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  • Dan Kleckner

The Art of Converting Leads into Sales

Generating leads is a vital part of growing your business. I’ve shared some of the techniques I use to generate leads in previous blog posts. However, generating leads alone will not bring you financial success – you must have a solid system in place to convert those leads into regular paying clients.

The goal for most training gyms should be to generate 30-40 leads each month and then convert 20 of those leads into paid trials each month. From those 20 paid trials, you should convert 12 (60%) to regular memberships. I’ve found that 12-month or month-to-month memberships are best and those are the only options we offer. Additionally, all members should be charged monthly through an electronic funds transfer. If you have any questions on how the membership structure works at my gyms, shoot me a message and I’ll be more than happy to share ours with you.

Here's the process we use to convert 60% of our paid trials into regular paying members.

First, I believe the sales process really starts at the initial consultation. We make sure our initial consultations are thorough, valuable and engaging to prospective clients. Each initial consult is 60 minutes long and includes the following content:

  • Goal setting and “get to know you” questions

  • Previous injury history

  • Pricing breakdown

  • Scheduling process

  • Cancellation policy

  • Semi-private training vs. group classes

  • Measurements

  • Complete a physical assessment which includes single leg balance, overhead squat, lat length, single leg glute bridge and rope slams for 30 seconds

  • Review the physical assessment

  • Schedule the first session

Following the initial consult, we add the client to our trial checklist. Some of the items on that list include:

  • Send a written thank you note

  • Create a client note card

  • Add to a constant contact trial list the day they start their trial

  • Email follow-up with a welcome guide

  • Email a meal plan (if applicable)

  • Send an “end of trial” calendar invite to our team so they know when a trial is ending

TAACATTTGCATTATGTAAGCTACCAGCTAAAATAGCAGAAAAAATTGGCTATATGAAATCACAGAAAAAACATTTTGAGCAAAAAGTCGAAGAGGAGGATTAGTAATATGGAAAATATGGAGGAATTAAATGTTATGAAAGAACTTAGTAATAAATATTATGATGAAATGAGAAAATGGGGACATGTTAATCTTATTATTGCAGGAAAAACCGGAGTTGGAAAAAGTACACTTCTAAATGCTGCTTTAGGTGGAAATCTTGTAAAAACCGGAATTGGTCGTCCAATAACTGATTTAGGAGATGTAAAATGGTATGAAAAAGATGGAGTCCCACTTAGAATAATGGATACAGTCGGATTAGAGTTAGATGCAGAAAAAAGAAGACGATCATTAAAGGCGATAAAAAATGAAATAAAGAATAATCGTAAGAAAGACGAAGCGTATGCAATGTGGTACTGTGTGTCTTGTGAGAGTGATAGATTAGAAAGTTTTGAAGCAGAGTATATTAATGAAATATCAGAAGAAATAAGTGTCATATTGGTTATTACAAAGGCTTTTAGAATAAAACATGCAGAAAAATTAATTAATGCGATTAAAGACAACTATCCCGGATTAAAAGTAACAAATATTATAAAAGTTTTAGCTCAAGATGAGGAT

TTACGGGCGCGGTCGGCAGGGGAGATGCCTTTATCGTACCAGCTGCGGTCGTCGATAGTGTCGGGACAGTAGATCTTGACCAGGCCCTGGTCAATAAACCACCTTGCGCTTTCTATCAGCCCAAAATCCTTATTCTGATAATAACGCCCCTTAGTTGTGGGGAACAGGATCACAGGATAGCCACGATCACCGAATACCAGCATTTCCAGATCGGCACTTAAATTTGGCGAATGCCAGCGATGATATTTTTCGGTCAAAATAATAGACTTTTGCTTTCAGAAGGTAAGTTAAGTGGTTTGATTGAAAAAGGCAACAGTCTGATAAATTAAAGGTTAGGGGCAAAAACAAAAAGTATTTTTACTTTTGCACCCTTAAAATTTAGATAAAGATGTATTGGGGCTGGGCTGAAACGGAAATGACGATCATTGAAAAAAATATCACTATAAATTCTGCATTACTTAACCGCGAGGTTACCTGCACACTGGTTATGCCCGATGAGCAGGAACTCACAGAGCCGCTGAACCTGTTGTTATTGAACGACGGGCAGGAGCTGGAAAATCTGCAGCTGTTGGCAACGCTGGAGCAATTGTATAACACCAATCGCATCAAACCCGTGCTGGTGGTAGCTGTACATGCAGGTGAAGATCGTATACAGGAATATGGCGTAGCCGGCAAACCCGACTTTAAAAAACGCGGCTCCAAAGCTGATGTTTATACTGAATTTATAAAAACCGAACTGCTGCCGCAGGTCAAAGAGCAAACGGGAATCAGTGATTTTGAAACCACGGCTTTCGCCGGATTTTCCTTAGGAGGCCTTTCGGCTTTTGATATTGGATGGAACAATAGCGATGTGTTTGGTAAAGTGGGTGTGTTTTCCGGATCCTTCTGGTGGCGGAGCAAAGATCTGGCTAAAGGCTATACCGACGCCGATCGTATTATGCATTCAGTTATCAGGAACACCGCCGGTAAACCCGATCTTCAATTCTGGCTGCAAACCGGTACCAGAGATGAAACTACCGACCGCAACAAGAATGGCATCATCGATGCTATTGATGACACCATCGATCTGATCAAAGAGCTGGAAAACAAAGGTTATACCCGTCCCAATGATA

• Put client into Skipio (text messaging service)

During the 30-day paid trial, we have automated emails that go to the client each week. We also call or text them at least once a week to check-in on them. Additionally, we send a survey halfway through the trial to see how we are doing. If they do not convert into a regular member, we send another survey at the end to find out what we could have done better. Below is an example of our communication schedule during a normal 30-day trial.

“It’s important to realize when you may no longer be the best person for a certain task, and you need to delegate it. You also need to know your employees and their personalities when deciding who should take this role within your business.”

Handwritten thank you card: Immediately Email thank you with eBook: Immediately Schedule Follow Up: Day 8 – in-person desk date

1st call or text: Day 10 1st email: Day 10 2nd call or text: Day 20 2nd email: Day 20 3rd call or text: Day 30/31 3rd email: Day 30/31


As part of the 2nd email and call, we usually include a special offer to entice the client to commit to a regular membership before their trial period is up. We usually offer a free My Zone fitness belt or a free 13th month on our 12-month contracts.

While the steps above are important, you need to have the right person in place to do the initial consult as I believe that is where the sale really begins. For the first couple years of business, I did all our consults and sales. Recently, I noticed our trial conversion numbers started to drop a little. After some self-reflection, I realized I wasn’t as invested in the consults as I used to be because I was focused on other aspects of the business. I decided to assign the initial consult and trial membership process to one of our lead coaches and, since making that switch, our numbers have been better than ever.

It’s important to realize when you may no longer be the best person for a certain task, and you need to delegate it. You also need to know your employees and their personalities when deciding who should take this role within your business. From my experience, most trainers are not good at selling, so you shouldn’t automatically give the sales and consult process to your best trainer. Whoever fills this role must be personable and comfortable asking for money to complete the sale.

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